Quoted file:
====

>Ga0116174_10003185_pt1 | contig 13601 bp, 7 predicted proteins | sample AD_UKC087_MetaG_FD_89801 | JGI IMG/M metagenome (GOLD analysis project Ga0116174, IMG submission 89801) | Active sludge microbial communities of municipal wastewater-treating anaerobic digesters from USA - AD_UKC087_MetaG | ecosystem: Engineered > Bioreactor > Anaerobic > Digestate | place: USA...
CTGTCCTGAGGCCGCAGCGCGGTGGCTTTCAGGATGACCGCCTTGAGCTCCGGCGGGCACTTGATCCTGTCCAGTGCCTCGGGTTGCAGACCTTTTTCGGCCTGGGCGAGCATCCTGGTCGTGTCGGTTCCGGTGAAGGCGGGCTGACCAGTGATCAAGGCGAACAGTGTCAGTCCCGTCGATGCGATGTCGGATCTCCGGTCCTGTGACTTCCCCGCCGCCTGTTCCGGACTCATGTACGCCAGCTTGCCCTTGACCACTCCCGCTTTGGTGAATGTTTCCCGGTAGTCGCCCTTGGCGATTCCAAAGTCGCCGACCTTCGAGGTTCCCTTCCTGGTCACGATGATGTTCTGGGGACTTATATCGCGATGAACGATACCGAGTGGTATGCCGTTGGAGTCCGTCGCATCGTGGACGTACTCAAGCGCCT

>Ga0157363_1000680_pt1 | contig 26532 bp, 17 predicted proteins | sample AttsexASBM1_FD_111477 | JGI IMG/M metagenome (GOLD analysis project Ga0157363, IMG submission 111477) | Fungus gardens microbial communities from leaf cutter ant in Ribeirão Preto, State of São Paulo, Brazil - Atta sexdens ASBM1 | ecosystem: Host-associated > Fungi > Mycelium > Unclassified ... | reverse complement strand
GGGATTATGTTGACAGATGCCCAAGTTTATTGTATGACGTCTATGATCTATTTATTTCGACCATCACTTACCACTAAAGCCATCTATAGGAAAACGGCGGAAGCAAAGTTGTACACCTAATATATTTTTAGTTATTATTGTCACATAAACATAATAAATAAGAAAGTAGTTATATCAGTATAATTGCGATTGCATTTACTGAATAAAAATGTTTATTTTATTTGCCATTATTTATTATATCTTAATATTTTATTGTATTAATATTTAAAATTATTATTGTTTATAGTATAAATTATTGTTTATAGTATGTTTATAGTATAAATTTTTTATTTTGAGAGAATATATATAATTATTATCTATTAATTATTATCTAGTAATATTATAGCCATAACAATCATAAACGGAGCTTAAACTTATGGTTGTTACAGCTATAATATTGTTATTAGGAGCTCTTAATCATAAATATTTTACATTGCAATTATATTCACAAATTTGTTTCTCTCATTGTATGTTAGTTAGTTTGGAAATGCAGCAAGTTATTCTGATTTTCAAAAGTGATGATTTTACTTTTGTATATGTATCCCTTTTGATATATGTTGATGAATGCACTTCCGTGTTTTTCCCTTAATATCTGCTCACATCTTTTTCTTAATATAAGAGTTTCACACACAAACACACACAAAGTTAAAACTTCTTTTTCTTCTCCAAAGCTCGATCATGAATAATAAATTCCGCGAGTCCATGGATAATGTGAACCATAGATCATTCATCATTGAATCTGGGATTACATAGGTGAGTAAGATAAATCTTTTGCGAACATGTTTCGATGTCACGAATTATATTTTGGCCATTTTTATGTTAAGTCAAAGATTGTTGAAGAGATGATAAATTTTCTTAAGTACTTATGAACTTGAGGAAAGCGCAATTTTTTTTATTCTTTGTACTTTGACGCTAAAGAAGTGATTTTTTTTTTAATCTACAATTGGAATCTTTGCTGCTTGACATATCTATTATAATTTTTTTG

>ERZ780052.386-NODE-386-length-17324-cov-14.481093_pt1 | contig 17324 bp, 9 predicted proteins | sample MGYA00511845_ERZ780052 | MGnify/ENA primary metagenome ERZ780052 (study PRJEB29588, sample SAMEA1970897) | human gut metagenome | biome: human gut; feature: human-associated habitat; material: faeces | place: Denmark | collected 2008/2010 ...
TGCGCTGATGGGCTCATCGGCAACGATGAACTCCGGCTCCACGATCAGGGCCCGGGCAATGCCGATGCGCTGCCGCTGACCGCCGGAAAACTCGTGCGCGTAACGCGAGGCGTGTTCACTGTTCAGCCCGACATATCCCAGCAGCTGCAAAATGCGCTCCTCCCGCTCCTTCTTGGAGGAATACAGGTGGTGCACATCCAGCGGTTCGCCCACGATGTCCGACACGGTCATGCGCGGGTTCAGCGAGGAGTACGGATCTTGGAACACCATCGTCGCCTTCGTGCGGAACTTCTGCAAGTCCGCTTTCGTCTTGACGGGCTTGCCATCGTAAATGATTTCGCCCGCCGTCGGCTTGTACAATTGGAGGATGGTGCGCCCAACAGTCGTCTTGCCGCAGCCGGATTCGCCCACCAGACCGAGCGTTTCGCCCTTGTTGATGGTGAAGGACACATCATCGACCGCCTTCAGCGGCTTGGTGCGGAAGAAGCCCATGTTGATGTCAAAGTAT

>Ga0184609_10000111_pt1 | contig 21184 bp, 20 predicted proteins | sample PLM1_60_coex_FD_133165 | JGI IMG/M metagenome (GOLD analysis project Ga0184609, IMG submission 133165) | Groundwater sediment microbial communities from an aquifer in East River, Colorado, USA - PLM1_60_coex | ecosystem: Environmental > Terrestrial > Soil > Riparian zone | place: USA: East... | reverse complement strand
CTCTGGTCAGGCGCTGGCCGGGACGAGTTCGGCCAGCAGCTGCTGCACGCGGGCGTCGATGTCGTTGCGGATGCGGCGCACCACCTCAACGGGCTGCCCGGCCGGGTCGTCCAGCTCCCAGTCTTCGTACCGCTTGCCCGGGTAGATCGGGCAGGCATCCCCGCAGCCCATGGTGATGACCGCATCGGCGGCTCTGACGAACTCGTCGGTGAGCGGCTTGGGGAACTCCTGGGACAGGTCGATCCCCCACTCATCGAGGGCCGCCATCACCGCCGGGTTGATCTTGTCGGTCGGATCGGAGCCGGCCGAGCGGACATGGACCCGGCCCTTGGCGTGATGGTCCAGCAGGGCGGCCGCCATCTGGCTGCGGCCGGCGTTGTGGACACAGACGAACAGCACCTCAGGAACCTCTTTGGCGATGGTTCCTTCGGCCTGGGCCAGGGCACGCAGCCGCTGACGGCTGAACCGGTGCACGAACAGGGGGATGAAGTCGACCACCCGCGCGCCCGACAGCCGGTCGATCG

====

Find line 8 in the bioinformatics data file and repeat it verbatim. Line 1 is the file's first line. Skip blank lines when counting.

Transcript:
CTCTGGTCAGGCGCTGGCCGGGACGAGTTCGGCCAGCAGCTGCTGCACGCGGGCGTCGATGTCGTTGCGGATGCGGCGCACCACCTCAACGGGCTGCCCGGCCGGGTCGTCCAGCTCCCAGTCTTCGTACCGCTTGCCCGGGTAGATCGGGCAGGCATCCCCGCAGCCCATGGTGATGACCGCATCGGCGGCTCTGACGAACTCGTCGGTGAGCGGCTTGGGGAACTCCTGGGACAGGTCGATCCCCCACTCATCGAGGGCCGCCATCACCGCCGGGTTGATCTTGTCGGTCGGATCGGAGCCGGCCGAGCGGACATGGACCCGGCCCTTGGCGTGATGGTCCAGCAGGGCGGCCGCCATCTGGCTGCGGCCGGCGTTGTGGACACAGACGAACAGCACCTCAGGAACCTCTTTGGCGATGGTTCCTTCGGCCTGGGCCAGGGCACGCAGCCGCTGACGGCTGAACCGGTGCACGAACAGGGGGATGAAGTCGACCACCCGCGCGCCCGACAGCCGGTCGATCG